Report From Mexico, produced by Trident Films, is a 1951 film that shows the work of the Evangelical churches proselytizing in predominantly Catholic Mexico. The film features footage of rural Mexican communities, predominantly classrooms and spaces used for church services. The film beings in Mexico City, where President of Union Theological Seminary Dr. Noonan sits behind a desk (00:55). He greets two Americans who have arrived to see the work of the Protestant churches in Mexico. The film shows a Mexican town with a Catholic church (02:07), people at a market and moving through the streets of a small town. This is contrasted with shots of new modern buildings and homes in Mexico (03:20). A woman teaches a group of children in a village (04:08). Older children walk into the courtyard of a Protestant school that they attend. The two Americans walk to a meeting with Mexican missionaries trained at the seminary, where they learn about the ongoing work of the missionaries. A man recounts his work to the group, and the film cuts to his story. After arriving at a train station, he gets into a truck and heads to the farm in a small village to study. The truck drives along a rural road to the new center. Young boys run out and greet the man. A woman teaches the young boys and men in a classroom. A boy feeds pigs at the farm. Another boy digs up mud to make adobe bricks (10:53). The young man climbs onto a tractor (11:05), and the film shows the tractor as it plows a field right next to an ox-drawn plow. Next, a woman from an industrial city talks about her center, the Good Will House. Young men and women walk into the center (13:10). Young children are taught in a small classroom. The film shows the exterior of the building that houses the Protestant school Instituto “Colon” (15:44). Girls learn to type and write shorthand in the classroom at the school. Dr. Noonan introduces the American couple to Chico, who takes the two to his parish village. The three walk down a dirt road to the village (19:12), passing grazing livestock. They arrive at the small building the missionaries use for a church (19:58). Members of the parish attend a Sunday service there. A group of children gather to listen to Chico tell a bible story (22:40). Chico then takes the two Americans to visit the construction site of his parish’s new church. Chico preaches from the pulpit in the unfinished church, concluding the “report.”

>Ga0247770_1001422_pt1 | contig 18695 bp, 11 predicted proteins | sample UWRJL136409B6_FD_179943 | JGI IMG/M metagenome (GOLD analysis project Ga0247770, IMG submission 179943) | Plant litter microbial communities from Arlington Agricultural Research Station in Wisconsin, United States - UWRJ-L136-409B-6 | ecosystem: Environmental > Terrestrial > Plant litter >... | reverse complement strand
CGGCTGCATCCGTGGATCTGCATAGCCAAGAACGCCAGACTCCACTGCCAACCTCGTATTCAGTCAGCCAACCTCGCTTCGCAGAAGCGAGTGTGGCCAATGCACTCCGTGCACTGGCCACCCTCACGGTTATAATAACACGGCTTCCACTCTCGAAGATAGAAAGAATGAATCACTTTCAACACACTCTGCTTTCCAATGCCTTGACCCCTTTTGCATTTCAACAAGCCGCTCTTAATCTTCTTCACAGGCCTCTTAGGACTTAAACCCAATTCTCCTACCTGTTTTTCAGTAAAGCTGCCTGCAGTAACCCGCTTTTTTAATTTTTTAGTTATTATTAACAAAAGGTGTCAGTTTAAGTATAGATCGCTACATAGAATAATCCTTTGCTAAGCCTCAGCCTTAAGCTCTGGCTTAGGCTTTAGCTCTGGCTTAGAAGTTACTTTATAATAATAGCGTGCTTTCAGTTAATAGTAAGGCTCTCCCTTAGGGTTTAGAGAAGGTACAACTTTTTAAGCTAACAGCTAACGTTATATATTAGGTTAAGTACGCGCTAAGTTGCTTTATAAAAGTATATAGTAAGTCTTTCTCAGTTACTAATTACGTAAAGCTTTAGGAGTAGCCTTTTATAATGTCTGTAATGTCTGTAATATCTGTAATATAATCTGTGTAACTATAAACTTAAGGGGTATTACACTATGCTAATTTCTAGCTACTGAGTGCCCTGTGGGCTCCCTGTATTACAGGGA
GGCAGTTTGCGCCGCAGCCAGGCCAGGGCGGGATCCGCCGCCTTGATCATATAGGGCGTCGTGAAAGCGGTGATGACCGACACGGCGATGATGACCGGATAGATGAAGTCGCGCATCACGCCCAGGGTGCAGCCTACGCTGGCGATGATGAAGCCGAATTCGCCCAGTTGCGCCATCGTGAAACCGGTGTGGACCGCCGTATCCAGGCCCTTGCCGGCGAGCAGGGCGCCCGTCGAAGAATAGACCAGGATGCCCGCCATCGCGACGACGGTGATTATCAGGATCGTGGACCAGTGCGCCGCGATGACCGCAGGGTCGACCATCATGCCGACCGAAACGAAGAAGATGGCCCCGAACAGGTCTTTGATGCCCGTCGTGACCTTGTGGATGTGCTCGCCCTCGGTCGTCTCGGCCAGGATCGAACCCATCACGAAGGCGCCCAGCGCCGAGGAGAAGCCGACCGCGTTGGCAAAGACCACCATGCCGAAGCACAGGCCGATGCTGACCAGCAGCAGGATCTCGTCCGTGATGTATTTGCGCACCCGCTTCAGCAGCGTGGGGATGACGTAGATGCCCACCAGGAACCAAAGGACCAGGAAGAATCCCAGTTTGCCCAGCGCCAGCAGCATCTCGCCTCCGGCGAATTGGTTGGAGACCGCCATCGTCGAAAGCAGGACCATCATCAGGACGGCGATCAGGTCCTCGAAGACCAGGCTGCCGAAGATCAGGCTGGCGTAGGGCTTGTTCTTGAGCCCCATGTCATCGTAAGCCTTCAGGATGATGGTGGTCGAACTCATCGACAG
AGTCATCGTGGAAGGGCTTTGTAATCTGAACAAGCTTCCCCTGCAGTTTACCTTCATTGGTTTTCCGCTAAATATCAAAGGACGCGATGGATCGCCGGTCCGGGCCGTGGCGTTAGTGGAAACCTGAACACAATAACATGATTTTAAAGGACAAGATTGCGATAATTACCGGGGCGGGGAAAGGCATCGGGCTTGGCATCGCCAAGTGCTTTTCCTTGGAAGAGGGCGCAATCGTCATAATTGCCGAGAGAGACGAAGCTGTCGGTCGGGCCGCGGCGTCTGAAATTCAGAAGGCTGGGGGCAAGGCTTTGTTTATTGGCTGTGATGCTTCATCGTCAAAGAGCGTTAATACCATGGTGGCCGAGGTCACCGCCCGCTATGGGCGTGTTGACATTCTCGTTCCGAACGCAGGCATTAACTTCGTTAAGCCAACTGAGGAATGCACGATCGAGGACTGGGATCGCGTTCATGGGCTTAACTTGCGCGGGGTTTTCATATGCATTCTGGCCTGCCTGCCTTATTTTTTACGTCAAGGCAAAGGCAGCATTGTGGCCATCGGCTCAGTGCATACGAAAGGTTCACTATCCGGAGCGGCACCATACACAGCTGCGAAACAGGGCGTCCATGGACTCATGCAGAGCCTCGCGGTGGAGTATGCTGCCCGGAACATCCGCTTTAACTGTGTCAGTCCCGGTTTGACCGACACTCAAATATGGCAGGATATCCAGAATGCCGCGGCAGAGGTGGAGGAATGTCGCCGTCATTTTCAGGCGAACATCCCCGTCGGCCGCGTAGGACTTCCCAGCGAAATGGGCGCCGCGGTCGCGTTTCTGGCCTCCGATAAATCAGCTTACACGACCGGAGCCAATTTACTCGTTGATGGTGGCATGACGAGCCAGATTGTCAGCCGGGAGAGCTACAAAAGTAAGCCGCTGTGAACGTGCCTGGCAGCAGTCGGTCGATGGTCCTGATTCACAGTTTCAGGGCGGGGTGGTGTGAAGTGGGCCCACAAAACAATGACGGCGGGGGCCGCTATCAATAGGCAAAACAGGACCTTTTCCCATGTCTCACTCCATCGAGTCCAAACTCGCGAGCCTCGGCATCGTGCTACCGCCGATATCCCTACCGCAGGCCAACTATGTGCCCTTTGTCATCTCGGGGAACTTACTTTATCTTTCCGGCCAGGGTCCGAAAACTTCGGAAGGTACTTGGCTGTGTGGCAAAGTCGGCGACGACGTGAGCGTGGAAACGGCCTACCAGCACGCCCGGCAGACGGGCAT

Union Theological Seminary in the City of New York is an independent, non-denominational, Christian seminary located in New York City. It is the oldest independent seminary in the United States and has long been known as a bastion of progressive Christian scholarship, with a number of prominent thinkers among its faculty or alumni. It was founded in 1836 by members of the Presbyterian Church in the U.S.A., but was open to students of all denominations. In 1893, Union rescinded the right of the General Assembly of the Presbyterian Church to veto faculty appointments, thus becoming fully independent. In the 20th century, Union became a center of liberal Christianity. It served as the birthplace of the Black theology, womanist theology, and other theological movements. Union houses the Columbia University Burke Library, one of the largest theological libraries in the Western Hemisphere. Union is affiliated with neighboring Columbia University. Since 1928, the seminary has served as Columbia's constituent faculty of theology. Although administratively independent, Union is represented in Columbia's governance structure and appoints one faculty member and one student to the Columbia University Senate. In 1964, Union also established an affiliation with the neighboring Jewish Theological Seminary of America.
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